Pop culture obsessives writing for the pop culture obsessed.
Pop culture obsessives writing for the pop culture obsessed.
Illustration for article titled Cat Run

After beginning his career as an actor—he was “Cougar” in Top Gun—John Stockwell showed some early promise as a director sensitive to teenage angst: He made the fine HBO movie Cheaters, about the conspiracy between students and their teacher to game a standardized test, and Crazy/Beautiful, a star-crossed romance that remains one of Kirsten Dunst’s better roles. But then Stockwell took to the simpler pleasures of beachside locales and good-looking young stars in bikinis, first ogling them in Blue Crush and Into The Blue, then killing them off in Turistas. With the generic “hip” thriller Cat Run, Stockwell mostly stays on dry land, but hasn’t lost his interest in hot bodies, which only makes the film further resemble something that might pop up on Showtime at 2 a.m.

It might be hard to reach for that remote, though. Words like “smug,” “derivative,” and “shallow” could all be fairly applied to the film, but as a piece of late-night exploitation, it delivers the violence and nudity with the regularity of an IV drip, and some familiar faces in the cast help class it up. Bland at the center, Scott Mechlowicz and Alphonso McAuley play best friends in Montenegro who decide on a whim to open up their own detective agency. Their first and only case: protecting high-priced call girl Paz Vega, who’s on the run after witnessing a series of murders involving the U.S. Secretary Of Defense (Christopher McDonald) and some shady local mobsters. Before they can even get around to solving the case, the amateur sleuths struggle just to catch up with Vega before a ruthless assassin (Janet McTeer) finds her.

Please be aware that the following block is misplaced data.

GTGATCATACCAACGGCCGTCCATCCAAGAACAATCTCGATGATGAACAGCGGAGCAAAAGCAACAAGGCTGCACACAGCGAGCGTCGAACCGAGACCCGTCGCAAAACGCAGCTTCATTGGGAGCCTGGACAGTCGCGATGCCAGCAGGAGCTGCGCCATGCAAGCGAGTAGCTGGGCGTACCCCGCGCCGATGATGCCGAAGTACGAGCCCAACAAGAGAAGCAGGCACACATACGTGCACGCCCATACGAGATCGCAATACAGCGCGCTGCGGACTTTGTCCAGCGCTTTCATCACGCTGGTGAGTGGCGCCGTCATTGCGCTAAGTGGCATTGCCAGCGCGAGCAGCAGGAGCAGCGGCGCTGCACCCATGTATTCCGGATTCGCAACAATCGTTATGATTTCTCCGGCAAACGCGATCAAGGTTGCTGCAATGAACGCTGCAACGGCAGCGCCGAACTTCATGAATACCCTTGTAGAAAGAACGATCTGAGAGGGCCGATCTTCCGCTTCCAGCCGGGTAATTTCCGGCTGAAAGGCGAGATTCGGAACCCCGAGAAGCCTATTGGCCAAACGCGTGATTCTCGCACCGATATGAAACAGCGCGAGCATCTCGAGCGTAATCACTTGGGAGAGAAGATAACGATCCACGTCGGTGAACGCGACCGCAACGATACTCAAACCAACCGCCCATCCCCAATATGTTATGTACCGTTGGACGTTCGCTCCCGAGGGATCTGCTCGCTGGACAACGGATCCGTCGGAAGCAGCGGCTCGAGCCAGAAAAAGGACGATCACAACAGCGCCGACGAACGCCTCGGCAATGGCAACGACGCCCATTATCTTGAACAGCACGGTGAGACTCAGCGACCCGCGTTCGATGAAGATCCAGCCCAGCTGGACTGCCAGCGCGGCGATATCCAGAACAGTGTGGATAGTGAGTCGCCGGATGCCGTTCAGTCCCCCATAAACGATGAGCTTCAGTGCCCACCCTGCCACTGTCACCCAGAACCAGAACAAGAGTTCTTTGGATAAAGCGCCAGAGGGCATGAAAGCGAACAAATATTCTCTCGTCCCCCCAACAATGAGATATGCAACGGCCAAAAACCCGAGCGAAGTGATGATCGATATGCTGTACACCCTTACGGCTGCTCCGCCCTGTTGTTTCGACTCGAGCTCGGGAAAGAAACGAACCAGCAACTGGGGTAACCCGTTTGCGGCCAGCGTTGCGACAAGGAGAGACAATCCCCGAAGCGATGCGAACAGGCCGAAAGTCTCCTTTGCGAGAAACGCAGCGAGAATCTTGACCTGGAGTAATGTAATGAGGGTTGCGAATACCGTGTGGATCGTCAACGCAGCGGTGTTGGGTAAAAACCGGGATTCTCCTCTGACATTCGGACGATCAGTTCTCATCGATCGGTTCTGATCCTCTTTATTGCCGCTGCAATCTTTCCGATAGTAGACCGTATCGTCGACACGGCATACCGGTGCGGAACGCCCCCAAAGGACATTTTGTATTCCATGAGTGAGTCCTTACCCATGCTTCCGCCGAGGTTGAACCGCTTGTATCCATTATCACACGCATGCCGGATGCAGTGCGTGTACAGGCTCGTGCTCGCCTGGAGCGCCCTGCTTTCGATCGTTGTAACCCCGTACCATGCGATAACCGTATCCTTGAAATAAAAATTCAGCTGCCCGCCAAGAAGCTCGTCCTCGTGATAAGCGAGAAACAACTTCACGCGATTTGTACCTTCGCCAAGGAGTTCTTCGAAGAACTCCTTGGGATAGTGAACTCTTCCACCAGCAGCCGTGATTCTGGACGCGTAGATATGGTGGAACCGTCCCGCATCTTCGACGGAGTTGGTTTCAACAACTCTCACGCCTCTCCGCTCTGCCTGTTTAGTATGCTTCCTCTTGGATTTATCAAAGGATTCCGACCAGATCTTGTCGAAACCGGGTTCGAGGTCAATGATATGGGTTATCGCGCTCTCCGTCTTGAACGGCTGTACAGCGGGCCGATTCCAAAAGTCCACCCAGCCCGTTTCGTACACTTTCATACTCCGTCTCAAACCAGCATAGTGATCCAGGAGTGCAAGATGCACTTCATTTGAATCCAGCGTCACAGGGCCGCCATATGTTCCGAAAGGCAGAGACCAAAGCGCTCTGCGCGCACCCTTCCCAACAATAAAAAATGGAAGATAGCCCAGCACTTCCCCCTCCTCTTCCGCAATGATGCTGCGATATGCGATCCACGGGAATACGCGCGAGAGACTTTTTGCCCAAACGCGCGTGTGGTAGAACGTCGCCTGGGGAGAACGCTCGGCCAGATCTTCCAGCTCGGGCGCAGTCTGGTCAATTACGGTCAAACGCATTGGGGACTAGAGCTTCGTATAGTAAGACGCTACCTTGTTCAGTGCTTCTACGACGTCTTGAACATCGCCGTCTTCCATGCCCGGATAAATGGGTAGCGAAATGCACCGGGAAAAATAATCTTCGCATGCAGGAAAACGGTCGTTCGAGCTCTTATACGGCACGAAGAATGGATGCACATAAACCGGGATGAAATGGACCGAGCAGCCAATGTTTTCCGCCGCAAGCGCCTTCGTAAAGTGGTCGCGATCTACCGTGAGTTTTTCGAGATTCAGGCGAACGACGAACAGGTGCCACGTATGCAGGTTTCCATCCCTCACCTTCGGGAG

Too much of Cat Run is goosed up by empty stylistic feints, like introducing each character by throwing nicknames and factoids on a title card or using split-screen just for the sake of it. Though smoothly orchestrated, the script tackles the irreverent crime movie by getting too wacky, as evidenced by D.L. Hughley’s casting as a single-limbed receptionist (and arm-wrestling champ). Yet McTeer nearly redeems the film on her own as an assassin who looks and acts like a prim Mary Poppins type, but goes about her business with pitiless efficiency. So, too, does Cat Run.